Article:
Nakuru — Since the 1970s, poaching has been a major threat to the survival of elephants in Kenya, with some critics in recent years blaming the Chinese market for fueling the demand.
Now, a new era has begun as the Chinese government announced on Dec. 30 its plans to proscribe processing and sale of ivory by the end of 2017.
Jabes Okumu, a wildlife expert with the East African Wild Life Society, in an interview with Xinhua, hailed it as a strong move towards protection of elephants.
Okumu said the decision to shut down China’s domestic market will to a greater extent reduce pressure on the wildlife resources not only in Kenya but also in East Africa. The wildlife expert said the ban will lead to crippling prices as a result of limited buyers of raw ivory, as well as a decline in supply resulting from a lower number of distributors.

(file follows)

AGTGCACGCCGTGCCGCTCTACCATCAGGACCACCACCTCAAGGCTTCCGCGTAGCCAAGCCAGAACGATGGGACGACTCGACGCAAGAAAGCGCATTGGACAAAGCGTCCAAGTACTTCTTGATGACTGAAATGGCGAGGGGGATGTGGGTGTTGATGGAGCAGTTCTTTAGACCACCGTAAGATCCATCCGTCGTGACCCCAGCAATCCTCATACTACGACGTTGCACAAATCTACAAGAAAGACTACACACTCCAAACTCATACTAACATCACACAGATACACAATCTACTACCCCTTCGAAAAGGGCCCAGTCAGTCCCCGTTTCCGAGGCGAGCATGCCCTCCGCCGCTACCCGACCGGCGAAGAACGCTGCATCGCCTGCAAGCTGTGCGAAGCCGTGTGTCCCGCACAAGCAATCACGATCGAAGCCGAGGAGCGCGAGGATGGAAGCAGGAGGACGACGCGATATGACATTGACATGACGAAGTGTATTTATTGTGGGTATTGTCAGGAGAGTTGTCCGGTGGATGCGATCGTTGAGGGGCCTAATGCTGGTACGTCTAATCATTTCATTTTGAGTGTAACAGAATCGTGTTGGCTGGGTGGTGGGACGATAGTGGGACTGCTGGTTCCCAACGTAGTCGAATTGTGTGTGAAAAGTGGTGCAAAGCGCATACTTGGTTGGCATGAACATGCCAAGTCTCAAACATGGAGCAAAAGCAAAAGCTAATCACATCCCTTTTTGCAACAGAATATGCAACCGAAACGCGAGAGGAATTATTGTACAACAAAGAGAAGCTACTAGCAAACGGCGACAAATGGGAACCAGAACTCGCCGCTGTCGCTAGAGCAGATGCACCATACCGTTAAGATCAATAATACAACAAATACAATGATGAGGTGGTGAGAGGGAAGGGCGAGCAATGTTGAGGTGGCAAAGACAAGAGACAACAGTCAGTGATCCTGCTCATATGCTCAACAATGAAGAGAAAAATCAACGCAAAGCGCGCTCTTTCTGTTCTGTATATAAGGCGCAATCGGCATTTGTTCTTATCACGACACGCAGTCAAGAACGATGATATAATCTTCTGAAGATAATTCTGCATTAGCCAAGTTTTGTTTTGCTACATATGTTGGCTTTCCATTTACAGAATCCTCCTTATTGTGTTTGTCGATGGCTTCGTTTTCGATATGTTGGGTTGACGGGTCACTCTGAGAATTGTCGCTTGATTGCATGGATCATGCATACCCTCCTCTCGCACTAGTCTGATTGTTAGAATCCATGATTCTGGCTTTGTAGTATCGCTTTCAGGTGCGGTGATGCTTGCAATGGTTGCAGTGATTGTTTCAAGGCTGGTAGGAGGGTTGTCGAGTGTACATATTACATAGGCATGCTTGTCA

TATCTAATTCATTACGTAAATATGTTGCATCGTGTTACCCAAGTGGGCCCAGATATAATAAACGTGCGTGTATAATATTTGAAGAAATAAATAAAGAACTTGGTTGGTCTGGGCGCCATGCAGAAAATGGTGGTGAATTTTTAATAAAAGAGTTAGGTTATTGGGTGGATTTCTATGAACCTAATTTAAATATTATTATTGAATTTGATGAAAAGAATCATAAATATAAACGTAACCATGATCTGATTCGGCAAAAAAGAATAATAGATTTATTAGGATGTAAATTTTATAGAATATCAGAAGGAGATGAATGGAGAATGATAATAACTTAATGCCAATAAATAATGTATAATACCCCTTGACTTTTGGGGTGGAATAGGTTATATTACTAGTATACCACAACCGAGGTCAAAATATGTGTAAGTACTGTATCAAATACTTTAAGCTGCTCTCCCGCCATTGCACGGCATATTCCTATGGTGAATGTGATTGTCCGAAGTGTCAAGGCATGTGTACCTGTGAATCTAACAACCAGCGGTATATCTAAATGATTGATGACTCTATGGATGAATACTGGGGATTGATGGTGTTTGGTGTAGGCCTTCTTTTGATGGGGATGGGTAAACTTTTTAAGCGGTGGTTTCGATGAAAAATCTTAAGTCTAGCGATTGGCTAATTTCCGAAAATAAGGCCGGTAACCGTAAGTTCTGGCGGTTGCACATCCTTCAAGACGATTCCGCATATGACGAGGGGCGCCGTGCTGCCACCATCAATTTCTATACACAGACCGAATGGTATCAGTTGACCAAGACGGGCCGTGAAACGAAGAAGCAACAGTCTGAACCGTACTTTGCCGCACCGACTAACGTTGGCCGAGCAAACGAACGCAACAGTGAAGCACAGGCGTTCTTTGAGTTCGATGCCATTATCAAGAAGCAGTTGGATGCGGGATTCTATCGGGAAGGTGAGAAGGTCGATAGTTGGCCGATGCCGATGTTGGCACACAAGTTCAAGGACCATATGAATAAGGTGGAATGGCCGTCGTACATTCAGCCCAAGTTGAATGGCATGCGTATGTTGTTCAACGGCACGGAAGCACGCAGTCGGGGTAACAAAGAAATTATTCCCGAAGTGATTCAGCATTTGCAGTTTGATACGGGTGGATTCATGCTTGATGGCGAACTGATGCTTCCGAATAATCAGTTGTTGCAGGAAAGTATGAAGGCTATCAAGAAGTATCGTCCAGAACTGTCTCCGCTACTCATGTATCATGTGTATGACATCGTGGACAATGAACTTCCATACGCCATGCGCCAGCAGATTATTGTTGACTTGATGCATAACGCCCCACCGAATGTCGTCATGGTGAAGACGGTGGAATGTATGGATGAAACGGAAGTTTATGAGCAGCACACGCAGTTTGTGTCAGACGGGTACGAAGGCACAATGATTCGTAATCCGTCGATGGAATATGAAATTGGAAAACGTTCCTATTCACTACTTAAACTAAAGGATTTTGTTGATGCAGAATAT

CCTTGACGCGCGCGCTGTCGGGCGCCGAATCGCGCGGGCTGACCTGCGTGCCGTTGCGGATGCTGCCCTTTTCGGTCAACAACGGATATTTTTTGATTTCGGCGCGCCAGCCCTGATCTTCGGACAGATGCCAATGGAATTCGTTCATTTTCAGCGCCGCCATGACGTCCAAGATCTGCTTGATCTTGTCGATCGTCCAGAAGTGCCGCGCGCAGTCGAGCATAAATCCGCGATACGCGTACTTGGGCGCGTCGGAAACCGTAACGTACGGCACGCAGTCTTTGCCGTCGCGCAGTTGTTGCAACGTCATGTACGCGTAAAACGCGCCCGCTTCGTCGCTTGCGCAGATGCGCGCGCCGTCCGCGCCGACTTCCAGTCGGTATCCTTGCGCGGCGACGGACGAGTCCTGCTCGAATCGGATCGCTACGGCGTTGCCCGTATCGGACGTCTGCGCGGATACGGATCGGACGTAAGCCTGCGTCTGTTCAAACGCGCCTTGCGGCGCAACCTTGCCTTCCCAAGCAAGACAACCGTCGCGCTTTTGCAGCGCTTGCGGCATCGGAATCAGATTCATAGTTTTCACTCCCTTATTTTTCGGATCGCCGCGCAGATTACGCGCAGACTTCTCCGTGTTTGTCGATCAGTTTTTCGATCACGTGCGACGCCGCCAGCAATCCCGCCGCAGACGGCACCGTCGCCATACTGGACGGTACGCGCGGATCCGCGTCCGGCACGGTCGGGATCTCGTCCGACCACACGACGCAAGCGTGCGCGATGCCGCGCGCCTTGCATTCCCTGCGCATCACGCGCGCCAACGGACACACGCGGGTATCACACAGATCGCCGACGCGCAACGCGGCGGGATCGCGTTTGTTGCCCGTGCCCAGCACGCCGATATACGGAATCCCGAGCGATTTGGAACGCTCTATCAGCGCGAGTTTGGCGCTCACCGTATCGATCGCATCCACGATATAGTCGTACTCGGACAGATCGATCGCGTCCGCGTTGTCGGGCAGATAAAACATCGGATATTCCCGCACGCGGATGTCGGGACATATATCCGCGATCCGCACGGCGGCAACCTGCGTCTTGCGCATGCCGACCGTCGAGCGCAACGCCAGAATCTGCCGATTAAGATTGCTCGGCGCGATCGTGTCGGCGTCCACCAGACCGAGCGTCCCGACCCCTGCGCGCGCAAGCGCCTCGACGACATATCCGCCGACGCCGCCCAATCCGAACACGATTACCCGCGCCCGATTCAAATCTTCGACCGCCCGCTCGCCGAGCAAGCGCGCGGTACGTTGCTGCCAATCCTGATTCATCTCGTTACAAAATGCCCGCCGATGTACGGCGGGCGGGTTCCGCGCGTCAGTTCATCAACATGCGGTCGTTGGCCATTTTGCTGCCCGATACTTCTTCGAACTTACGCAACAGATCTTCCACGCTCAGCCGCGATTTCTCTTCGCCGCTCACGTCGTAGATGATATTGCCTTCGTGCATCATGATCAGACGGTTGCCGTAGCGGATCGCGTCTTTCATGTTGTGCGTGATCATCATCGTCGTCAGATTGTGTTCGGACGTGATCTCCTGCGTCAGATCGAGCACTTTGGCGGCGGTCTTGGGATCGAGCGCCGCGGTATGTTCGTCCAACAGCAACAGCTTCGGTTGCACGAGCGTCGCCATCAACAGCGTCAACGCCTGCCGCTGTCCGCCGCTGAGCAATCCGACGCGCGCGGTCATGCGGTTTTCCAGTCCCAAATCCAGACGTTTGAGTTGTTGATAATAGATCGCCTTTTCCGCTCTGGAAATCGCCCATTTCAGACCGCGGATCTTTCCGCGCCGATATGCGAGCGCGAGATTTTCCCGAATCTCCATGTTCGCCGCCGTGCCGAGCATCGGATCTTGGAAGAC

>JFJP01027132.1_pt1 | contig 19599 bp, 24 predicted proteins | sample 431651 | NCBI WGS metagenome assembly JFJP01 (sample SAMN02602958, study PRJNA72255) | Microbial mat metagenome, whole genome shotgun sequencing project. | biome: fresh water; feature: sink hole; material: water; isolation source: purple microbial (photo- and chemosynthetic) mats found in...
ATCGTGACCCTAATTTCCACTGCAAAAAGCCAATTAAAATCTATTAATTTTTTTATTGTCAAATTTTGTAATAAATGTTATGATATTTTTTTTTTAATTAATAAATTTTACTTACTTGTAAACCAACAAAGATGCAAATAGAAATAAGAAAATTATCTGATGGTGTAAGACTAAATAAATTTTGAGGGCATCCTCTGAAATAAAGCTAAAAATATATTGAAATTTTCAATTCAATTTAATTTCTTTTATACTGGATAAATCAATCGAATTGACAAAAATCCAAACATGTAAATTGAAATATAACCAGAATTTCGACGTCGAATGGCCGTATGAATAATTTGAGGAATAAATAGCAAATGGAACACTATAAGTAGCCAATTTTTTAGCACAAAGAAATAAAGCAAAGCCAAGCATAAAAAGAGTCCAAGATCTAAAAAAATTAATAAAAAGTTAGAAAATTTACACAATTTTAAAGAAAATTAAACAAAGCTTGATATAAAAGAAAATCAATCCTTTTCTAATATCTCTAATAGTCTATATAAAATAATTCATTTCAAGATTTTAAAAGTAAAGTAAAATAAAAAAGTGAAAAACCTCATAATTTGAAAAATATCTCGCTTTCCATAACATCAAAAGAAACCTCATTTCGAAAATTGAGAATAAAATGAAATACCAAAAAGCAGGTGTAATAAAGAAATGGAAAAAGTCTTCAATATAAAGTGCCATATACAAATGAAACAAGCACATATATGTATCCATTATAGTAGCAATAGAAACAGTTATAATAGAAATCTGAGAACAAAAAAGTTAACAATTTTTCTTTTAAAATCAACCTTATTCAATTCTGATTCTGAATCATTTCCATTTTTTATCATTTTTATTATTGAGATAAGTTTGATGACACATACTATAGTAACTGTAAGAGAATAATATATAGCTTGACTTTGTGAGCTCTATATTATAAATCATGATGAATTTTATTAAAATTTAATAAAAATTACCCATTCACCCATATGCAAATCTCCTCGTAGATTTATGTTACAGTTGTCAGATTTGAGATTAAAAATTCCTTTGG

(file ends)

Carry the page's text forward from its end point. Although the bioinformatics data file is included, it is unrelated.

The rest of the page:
“This move is likely to attract support from other ivory-consuming countries and this will help build synergies towards pushing for full protection of elephants as indicated in schedule II to I of the CITES,” he said.
CITES, or Convention on International Trade in Endangered Species of Wild Fauna and Flora, is an international agreement between governments aiming to ensure that global trade in specimens of wild animals and plants do not threaten their survival.
Conservationists have identified a number of threats to African elephants, including poaching and habitat losses due to climate change, drought and human encroachment.
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